3. Exception: sometimes things go against the trends for very specific and contextual reasons.
First, in case you don't know:
Paradigms are interpretations of object-level science and they underlie all scientific research in that they shape acceptable questions, acceptable types of questions, etc.
When a paradigm reaches the end of its usefulness, there is a crisis period when there's a paradigm shift.
Beyond science, all explicit thought rests on something akin to paradigms.
The question: how does our reasoning get invisibly constrained by paradigms?
So I've been thinking about how paradigms are invisible to us, and I'd like to propose a quadrichotomy:
Signal/noise/exception/name to be decided.
My windows OS is named after an apocryphal God of Darkness, and therefore my linux OS is named after a solar deity that definitely existed.
Harking back to the Thailand rescue story from last month, this thread (along with the article) offers up the contrasting natures of Silicon Valley's "move fast & break things" approach and a different culture of "move slowly & don't break things" - both schools of thought very useful in building expertise.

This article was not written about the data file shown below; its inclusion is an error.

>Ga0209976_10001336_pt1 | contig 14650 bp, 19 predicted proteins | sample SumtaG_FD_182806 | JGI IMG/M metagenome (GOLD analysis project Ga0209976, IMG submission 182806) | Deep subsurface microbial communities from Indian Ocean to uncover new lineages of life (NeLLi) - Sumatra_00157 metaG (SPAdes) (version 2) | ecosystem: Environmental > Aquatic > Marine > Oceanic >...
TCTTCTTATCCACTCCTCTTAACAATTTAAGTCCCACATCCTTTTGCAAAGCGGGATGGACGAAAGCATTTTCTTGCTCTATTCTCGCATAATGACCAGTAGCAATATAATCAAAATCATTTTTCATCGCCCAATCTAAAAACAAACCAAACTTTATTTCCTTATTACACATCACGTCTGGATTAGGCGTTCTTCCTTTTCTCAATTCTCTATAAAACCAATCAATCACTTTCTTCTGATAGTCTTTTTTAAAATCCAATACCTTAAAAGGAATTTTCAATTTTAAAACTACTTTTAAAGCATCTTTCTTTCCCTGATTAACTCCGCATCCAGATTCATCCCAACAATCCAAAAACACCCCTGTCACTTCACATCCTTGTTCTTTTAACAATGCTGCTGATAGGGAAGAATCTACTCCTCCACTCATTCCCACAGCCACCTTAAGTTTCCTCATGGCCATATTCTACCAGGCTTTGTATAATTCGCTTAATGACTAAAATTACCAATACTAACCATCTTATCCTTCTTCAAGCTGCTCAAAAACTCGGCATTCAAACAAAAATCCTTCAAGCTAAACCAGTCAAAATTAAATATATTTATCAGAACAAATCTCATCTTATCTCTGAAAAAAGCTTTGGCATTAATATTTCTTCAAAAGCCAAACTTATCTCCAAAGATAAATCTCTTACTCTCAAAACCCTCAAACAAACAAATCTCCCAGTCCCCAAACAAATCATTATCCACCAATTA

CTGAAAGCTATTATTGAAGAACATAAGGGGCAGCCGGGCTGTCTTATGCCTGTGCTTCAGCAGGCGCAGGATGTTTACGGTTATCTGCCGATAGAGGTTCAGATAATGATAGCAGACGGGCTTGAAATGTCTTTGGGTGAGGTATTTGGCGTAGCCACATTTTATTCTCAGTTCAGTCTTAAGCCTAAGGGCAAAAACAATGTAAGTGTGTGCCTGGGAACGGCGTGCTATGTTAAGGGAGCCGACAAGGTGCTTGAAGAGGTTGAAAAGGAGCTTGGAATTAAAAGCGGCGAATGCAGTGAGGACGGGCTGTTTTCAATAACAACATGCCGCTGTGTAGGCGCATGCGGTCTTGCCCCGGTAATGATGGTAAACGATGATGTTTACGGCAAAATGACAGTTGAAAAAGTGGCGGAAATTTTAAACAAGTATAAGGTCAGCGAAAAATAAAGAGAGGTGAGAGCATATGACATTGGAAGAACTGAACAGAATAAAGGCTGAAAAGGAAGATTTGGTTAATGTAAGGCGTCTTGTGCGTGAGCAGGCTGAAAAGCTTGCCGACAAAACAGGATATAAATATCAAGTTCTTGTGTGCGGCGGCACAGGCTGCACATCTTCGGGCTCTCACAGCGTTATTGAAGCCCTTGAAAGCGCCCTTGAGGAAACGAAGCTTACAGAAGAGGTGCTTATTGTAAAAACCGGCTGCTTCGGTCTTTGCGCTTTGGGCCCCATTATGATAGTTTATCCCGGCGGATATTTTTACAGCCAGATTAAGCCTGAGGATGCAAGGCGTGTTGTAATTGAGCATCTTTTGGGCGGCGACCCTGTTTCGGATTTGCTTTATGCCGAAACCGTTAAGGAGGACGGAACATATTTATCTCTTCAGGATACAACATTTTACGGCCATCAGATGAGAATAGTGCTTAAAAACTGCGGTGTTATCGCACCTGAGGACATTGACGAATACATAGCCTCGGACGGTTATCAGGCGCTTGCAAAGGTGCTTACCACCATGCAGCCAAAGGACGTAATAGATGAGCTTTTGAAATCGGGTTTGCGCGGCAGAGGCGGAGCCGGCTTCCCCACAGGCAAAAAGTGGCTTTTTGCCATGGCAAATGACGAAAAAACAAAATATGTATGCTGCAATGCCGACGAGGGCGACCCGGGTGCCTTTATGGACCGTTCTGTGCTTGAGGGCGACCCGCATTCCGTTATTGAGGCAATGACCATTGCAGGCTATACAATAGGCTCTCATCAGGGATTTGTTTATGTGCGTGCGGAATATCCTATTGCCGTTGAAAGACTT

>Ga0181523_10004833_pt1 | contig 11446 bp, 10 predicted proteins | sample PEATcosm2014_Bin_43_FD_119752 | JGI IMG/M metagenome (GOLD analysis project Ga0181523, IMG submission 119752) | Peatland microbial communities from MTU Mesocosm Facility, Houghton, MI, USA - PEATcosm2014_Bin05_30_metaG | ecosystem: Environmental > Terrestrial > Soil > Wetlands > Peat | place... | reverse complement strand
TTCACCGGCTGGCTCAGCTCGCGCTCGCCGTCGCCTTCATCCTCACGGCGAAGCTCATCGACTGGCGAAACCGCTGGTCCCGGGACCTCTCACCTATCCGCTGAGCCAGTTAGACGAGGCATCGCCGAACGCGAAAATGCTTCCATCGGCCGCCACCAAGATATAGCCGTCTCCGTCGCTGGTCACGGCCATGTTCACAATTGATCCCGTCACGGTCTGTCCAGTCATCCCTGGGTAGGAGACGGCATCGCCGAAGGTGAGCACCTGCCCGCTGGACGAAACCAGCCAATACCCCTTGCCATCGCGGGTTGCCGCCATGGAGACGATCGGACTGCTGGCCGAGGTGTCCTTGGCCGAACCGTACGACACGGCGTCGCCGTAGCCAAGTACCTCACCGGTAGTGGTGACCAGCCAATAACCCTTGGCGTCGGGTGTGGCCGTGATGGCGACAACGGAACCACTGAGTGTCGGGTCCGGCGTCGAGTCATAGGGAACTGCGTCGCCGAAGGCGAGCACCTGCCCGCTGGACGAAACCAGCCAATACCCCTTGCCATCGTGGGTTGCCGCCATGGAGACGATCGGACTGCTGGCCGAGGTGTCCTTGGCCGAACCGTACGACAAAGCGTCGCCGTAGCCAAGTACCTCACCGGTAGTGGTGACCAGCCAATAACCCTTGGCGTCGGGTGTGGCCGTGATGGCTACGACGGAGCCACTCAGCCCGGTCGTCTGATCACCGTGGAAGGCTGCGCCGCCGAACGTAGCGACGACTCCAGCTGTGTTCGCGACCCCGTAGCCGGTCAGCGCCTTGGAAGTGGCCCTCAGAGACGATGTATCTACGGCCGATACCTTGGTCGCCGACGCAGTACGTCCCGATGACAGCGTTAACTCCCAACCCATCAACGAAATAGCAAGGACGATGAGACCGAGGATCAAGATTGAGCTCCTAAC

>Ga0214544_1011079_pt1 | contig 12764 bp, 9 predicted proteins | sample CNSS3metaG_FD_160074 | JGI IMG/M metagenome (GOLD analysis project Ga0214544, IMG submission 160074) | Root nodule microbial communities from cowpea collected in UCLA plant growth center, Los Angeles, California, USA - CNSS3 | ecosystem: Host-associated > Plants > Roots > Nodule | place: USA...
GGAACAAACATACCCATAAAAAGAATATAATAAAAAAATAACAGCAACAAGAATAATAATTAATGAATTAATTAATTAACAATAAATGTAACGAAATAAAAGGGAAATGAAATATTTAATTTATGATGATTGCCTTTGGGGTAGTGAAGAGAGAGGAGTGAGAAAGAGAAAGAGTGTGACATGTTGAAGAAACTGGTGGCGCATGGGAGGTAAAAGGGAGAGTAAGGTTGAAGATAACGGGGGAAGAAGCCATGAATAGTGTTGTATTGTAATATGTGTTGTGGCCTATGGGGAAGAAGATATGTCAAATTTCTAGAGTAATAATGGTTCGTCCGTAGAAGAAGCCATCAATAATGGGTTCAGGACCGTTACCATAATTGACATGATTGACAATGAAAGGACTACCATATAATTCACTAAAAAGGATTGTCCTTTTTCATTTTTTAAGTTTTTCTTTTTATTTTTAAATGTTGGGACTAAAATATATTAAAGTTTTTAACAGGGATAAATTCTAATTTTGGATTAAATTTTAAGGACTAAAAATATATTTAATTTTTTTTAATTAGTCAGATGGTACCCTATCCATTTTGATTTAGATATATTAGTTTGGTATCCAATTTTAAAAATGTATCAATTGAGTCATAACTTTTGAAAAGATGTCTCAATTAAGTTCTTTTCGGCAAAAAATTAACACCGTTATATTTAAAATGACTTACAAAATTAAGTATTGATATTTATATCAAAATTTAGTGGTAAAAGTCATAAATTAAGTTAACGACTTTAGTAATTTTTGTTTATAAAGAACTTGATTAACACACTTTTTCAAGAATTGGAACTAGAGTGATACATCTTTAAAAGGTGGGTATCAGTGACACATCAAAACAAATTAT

Remember the story of the pottery lessons?
I like this max allowed length. A lot can be said, and not much can be said.
Important point that a friend made:
Foundational/observational isn't a clear division. They're a feedback loop, sensitively affecting each other in detail and direction.
This is why a purely observation orientation (eg lw) has so much trouble with understanding different paradigms.
And why a purely foundational orientation (eg the straw-intellectual from above, also sj people for some reason) takes so much umbrage at the first orientation.
I mean, grounding ain't just words.
It's often one concrete (for some definition of concrete) way in which the observations can be properly (for some definition of properly) grounded.
This is very much related to an important lesson I learnt in my time submerged in the SJ and LW memeplexes:
Never take people's justifications at their words, but do believe their feelings.
For me, this is an important piece of postrationality.